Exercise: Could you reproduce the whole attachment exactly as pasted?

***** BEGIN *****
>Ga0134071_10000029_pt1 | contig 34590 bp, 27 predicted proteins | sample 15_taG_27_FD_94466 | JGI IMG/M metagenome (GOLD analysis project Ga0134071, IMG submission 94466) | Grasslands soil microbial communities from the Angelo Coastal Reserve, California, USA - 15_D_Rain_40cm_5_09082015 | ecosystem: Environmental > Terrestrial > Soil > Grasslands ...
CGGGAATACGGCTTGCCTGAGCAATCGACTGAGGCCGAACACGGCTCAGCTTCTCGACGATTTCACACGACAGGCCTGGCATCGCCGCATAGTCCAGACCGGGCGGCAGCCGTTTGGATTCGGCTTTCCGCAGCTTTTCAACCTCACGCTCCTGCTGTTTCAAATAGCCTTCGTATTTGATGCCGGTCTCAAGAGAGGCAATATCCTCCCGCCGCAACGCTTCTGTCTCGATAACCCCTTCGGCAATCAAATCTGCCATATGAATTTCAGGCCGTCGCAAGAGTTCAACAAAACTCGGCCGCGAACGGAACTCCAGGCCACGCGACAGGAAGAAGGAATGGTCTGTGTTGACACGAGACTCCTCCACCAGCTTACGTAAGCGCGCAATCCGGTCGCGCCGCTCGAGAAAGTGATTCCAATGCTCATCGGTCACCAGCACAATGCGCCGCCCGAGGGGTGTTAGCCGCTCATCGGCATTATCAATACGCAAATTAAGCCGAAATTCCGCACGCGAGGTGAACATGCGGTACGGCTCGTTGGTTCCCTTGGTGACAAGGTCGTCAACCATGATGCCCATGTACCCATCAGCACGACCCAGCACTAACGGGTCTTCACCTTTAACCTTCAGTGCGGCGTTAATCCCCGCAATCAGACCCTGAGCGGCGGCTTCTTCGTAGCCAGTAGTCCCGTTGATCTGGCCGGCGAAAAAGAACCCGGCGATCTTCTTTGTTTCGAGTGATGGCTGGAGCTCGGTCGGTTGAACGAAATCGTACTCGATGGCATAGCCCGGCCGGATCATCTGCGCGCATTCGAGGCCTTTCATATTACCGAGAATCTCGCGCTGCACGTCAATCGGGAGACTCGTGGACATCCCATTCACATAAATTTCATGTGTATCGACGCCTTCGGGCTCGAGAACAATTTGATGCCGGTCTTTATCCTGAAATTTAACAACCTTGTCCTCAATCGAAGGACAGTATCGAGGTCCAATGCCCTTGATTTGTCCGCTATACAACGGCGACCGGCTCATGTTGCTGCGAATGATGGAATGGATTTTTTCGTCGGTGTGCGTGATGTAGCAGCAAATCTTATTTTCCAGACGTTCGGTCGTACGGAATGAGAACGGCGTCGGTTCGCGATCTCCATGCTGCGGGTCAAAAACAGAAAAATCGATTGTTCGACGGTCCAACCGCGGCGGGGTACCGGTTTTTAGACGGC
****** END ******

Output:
>Ga0134071_10000029_pt1 | contig 34590 bp, 27 predicted proteins | sample 15_taG_27_FD_94466 | JGI IMG/M metagenome (GOLD analysis project Ga0134071, IMG submission 94466) | Grasslands soil microbial communities from the Angelo Coastal Reserve, California, USA - 15_D_Rain_40cm_5_09082015 | ecosystem: Environmental > Terrestrial > Soil > Grasslands ...
CGGGAATACGGCTTGCCTGAGCAATCGACTGAGGCCGAACACGGCTCAGCTTCTCGACGATTTCACACGACAGGCCTGGCATCGCCGCATAGTCCAGACCGGGCGGCAGCCGTTTGGATTCGGCTTTCCGCAGCTTTTCAACCTCACGCTCCTGCTGTTTCAAATAGCCTTCGTATTTGATGCCGGTCTCAAGAGAGGCAATATCCTCCCGCCGCAACGCTTCTGTCTCGATAACCCCTTCGGCAATCAAATCTGCCATATGAATTTCAGGCCGTCGCAAGAGTTCAACAAAACTCGGCCGCGAACGGAACTCCAGGCCACGCGACAGGAAGAAGGAATGGTCTGTGTTGACACGAGACTCCTCCACCAGCTTACGTAAGCGCGCAATCCGGTCGCGCCGCTCGAGAAAGTGATTCCAATGCTCATCGGTCACCAGCACAATGCGCCGCCCGAGGGGTGTTAGCCGCTCATCGGCATTATCAATACGCAAATTAAGCCGAAATTCCGCACGCGAGGTGAACATGCGGTACGGCTCGTTGGTTCCCTTGGTGACAAGGTCGTCAACCATGATGCCCATGTACCCATCAGCACGACCCAGCACTAACGGGTCTTCACCTTTAACCTTCAGTGCGGCGTTAATCCCCGCAATCAGACCCTGAGCGGCGGCTTCTTCGTAGCCAGTAGTCCCGTTGATCTGGCCGGCGAAAAAGAACCCGGCGATCTTCTTTGTTTCGAGTGATGGCTGGAGCTCGGTCGGTTGAACGAAATCGTACTCGATGGCATAGCCCGGCCGGATCATCTGCGCGCATTCGAGGCCTTTCATATTACCGAGAATCTCGCGCTGCACGTCAATCGGGAGACTCGTGGACATCCCATTCACATAAATTTCATGTGTATCGACGCCTTCGGGCTCGAGAACAATTTGATGCCGGTCTTTATCCTGAAATTTAACAACCTTGTCCTCAATCGAAGGACAGTATCGAGGTCCAATGCCCTTGATTTGTCCGCTATACAACGGCGACCGGCTCATGTTGCTGCGAATGATGGAATGGATTTTTTCGTCGGTGTGCGTGATGTAGCAGCAAATCTTATTTTCCAGACGTTCGGTCGTACGGAATGAGAACGGCGTCGGTTCGCGATCTCCATGCTGCGGGTCAAAAACAGAAAAATCGATTGTTCGACGGTCCAACCGCGGCGGGGTACCGGTTTTTAGACGGC